What is a bank reconciliation?
A bank reconciliation is a process undertaken by accountants or bookkeepers at the end of an accounting period. Transactions recorded on the bank statement (or on the bank’s online records) are compared with the transactions in the organisation’s Cash Book. Its purpose is to help ensure that all bank receipts and payments are properly recorded and that the bank statement balance and the Cash Book balance can be reconciled (i.e. explained as described in this section).
Why do we carry out bank reconciliations?
It is vital for all businesses to know how much money they hold in their bank accounts. If they don’t they run a higher risk of paying an amount that will be dishonoured by the bank which can then damage its relationships with suppliers and the bank. In addition, the bank reconciliation process increases the likelihood that any errors made by the business or its bank will be identified and then corrected.
How often should we complete a bank reconciliation?
This will depend on the business; some will carry out a reconciliation at the end of every day, whilst others might choose to do it monthly. As a rule of thumb, a business should carry out a reconciliation every time it receives a bank statement.
Why might there be a difference between the bank statement and the Cash Book balances?
There are two main reasons why there might be a difference between the balance shown on a bank statement for a particular date and the balance for the same date recorded in either the business’ Cash Book or the Bank Control account in the General Ledger.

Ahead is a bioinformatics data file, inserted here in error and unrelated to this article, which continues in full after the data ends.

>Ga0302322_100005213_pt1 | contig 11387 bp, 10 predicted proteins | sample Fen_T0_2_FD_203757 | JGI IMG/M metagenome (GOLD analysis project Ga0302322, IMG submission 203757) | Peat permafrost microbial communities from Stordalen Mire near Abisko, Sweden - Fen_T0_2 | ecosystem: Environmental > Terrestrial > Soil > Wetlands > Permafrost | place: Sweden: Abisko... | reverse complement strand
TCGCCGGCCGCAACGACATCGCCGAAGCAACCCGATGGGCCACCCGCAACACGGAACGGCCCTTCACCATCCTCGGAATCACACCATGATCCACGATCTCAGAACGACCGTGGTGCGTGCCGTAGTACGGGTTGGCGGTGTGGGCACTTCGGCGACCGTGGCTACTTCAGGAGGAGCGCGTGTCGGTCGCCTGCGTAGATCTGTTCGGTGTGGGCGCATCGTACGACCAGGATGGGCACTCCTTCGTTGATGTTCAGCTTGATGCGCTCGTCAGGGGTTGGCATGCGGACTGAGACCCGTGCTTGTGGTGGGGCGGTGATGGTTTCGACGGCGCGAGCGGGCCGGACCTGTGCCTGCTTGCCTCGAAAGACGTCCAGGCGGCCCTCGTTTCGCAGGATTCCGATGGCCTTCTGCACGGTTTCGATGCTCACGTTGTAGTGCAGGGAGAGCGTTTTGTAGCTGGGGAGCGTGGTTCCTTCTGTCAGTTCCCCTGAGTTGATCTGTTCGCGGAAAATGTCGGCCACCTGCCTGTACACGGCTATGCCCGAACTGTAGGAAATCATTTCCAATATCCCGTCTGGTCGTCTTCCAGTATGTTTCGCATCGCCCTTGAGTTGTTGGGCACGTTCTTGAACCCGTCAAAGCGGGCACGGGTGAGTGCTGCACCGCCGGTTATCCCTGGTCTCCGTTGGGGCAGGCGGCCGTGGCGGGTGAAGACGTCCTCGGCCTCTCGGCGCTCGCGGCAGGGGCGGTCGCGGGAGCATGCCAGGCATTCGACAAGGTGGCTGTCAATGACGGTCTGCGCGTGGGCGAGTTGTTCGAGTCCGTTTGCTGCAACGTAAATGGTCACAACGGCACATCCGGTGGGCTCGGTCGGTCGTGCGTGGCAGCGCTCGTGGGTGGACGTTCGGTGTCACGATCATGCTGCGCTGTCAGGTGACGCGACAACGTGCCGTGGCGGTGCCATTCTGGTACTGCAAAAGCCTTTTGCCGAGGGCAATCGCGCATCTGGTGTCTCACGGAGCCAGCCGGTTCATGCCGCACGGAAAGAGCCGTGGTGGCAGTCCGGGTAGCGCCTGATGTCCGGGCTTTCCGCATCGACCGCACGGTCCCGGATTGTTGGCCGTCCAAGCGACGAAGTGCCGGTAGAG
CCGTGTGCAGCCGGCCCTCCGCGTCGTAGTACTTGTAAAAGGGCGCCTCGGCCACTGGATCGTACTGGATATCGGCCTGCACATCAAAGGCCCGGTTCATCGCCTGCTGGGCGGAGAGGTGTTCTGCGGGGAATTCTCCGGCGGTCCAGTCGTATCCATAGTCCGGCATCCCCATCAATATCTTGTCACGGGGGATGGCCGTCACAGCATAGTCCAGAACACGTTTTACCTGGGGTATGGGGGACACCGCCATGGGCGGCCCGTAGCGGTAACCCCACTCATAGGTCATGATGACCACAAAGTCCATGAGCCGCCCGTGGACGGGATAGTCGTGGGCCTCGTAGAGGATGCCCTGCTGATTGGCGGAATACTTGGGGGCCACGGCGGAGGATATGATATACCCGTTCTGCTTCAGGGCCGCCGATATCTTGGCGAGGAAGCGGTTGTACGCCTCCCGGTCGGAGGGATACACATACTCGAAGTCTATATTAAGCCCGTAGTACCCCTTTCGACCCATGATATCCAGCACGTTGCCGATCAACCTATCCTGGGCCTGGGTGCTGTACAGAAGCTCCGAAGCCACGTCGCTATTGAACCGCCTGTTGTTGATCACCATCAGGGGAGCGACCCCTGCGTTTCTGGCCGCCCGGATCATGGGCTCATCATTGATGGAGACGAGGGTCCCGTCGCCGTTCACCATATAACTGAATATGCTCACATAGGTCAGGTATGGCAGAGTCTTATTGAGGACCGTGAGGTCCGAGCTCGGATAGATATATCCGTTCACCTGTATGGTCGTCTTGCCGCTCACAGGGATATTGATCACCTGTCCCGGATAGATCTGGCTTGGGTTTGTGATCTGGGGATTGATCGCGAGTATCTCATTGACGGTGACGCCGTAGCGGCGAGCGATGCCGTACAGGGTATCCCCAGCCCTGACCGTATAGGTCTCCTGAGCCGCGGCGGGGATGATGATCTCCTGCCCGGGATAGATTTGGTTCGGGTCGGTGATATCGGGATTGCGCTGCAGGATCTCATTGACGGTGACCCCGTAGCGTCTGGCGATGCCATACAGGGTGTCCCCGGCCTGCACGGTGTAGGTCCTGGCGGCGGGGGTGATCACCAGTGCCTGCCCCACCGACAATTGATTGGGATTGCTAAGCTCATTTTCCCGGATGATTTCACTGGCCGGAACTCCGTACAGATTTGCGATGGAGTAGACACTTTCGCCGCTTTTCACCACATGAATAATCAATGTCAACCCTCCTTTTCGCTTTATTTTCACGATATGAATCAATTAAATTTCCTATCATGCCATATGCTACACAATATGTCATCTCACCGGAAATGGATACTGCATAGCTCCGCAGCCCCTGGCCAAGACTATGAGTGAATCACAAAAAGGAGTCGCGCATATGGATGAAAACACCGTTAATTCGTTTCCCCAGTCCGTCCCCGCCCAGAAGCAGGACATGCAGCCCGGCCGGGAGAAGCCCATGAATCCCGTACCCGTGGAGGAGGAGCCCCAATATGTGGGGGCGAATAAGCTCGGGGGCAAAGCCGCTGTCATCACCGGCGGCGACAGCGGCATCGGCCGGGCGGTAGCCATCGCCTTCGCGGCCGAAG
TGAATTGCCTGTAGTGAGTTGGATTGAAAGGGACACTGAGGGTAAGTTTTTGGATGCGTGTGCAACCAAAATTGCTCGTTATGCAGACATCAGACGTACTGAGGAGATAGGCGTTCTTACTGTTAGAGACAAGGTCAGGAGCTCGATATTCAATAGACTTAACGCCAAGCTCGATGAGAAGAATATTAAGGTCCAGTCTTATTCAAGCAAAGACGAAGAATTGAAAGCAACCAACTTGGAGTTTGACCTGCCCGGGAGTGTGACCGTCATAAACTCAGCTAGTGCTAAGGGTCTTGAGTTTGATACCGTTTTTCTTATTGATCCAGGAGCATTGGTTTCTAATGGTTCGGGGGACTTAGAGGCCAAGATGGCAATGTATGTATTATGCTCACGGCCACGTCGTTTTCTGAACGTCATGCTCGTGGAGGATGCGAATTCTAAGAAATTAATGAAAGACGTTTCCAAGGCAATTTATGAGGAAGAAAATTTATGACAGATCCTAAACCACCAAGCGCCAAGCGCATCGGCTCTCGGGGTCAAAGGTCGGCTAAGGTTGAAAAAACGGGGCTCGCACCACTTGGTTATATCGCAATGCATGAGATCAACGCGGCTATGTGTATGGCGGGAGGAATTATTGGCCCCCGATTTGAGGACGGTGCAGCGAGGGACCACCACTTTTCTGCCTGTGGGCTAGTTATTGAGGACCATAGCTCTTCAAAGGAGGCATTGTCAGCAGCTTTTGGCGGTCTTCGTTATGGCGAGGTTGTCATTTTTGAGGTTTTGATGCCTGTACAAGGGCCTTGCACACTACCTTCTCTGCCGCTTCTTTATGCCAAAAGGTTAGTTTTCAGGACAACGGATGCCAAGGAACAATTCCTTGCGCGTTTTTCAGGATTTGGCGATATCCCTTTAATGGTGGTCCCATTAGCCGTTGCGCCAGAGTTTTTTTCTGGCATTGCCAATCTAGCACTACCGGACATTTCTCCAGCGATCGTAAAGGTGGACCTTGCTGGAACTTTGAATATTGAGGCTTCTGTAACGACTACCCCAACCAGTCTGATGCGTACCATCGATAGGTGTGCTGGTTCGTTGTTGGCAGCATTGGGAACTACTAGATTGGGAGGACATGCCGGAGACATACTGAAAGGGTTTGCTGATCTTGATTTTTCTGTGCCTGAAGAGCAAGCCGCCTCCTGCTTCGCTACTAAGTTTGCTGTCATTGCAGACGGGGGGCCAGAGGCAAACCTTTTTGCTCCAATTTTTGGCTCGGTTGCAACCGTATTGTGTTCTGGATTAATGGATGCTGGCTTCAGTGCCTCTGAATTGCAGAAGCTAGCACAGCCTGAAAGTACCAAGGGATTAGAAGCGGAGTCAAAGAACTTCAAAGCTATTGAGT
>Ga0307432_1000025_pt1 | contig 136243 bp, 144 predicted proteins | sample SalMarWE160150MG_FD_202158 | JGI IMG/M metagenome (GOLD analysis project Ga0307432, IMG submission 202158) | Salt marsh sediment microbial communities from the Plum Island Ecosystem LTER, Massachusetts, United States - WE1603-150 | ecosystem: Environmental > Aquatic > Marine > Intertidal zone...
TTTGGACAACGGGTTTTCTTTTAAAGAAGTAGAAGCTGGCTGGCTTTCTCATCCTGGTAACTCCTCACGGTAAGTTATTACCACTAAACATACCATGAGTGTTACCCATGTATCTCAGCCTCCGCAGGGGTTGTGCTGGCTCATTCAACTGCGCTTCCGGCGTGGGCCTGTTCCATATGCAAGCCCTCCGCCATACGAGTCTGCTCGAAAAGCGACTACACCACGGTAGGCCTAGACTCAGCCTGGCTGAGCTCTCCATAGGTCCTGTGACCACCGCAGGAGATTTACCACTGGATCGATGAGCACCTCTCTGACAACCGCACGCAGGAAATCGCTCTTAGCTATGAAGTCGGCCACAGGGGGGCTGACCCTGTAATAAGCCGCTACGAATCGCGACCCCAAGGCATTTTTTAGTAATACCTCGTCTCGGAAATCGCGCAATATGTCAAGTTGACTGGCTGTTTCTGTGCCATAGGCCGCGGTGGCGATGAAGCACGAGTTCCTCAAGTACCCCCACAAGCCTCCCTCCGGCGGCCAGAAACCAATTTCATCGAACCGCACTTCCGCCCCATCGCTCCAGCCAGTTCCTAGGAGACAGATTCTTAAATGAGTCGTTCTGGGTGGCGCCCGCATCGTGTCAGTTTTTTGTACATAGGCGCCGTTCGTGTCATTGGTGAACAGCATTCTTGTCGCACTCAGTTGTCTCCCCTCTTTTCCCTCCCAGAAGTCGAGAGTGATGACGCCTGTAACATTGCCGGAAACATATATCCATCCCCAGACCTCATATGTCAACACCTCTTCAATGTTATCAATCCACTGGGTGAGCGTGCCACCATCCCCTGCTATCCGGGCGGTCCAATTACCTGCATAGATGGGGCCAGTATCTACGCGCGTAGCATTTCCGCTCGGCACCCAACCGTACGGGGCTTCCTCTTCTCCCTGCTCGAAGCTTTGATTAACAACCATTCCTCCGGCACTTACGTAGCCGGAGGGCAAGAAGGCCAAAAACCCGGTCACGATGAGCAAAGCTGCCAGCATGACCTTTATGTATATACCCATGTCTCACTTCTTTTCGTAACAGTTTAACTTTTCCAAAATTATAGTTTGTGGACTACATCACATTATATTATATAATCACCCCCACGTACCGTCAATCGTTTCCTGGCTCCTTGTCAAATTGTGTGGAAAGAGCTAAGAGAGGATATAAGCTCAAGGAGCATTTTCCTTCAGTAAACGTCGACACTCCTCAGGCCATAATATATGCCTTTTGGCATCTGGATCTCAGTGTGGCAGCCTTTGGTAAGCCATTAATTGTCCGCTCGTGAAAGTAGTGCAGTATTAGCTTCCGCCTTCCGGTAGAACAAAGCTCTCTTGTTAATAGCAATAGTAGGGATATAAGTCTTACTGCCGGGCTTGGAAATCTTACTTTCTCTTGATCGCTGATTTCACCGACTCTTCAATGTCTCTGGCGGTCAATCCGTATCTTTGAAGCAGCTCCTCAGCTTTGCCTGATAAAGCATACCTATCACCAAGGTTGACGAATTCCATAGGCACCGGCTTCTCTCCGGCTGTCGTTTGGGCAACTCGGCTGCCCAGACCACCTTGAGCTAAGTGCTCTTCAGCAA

- Errors and omissions
- Timing differences
1 Errors and omissions
Errors can be made by both the business in its books and by the bank who might process a transaction incorrectly.
When a bookkeeper identifies that an error has been made in its Cash Book or in its Bank Control account, he or she should correct this, typically by using a journal (we shall cover how errors are corrected in the later sections of this course).
When a bookkeeper discovers that an error has been made by its bank, he or she should contact the bank to inform them of their error (even if the error is in the business’ favour).
Omissions occur when a payment or receipt appears in the bank statement but not in the Cash Book. The most common omissions relate to electronic transactions such as online receipts, standing order/direct debit payments as well as bank charges and interest. This is because the receipt of the bank statement might be the first time a bookkeeper becomes aware of a particular transaction, or knows for certain of the amount paid or received.
When a bank receipt or payment has been omitted, the bookkeeper will usually update the Cash Book and it is for this reason that most bookkeepers will wait for a bank statement to be received before calculating the closing balance in its Cash Book or Bank Control account.
2 Timing differences
There is often a delay in money being paid into or being paid out of a bank account and that money appearing on a bank statement.
Let’s say a business posts a cheque to a supplier at the month end. The business’ bookkeeper will record this payment as being made at the month end but it will take a number of days before that cheque clears the business’ bank account. This is because the cheque is likely to be in the postal system for a day or two before it arrives at the supplier’s address, there might then be a delay between it being received and being submitted to the supplier’s bank and lastly there will be a delay before the money is transferred from the business’ bank account to the supplier’s bank account.
As a consequence of the above, when the bookkeeper calculates the bank balance at the month it will be lower than the balance shown at the month end on the bank statement. The difference will be the value of the cheque issued at the month end.